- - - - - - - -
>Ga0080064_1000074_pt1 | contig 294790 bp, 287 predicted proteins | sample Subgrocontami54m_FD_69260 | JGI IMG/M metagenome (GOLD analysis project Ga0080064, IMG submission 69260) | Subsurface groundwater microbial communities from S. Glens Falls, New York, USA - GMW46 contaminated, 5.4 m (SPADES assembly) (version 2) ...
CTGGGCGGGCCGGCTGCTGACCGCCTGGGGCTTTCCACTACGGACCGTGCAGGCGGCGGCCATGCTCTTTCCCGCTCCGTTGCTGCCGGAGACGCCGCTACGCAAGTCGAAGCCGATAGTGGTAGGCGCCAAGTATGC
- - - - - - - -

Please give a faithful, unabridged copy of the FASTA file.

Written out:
>Ga0080064_1000074_pt1 | contig 294790 bp, 287 predicted proteins | sample Subgrocontami54m_FD_69260 | JGI IMG/M metagenome (GOLD analysis project Ga0080064, IMG submission 69260) | Subsurface groundwater microbial communities from S. Glens Falls, New York, USA - GMW46 contaminated, 5.4 m (SPADES assembly) (version 2) ...
CTGGGCGGGCCGGCTGCTGACCGCCTGGGGCTTTCCACTACGGACCGTGCAGGCGGCGGCCATGCTCTTTCCCGCTCCGTTGCTGCCGGAGACGCCGCTACGCAAGTCGAAGCCGATAGTGGTAGGCGCCAAGTATGC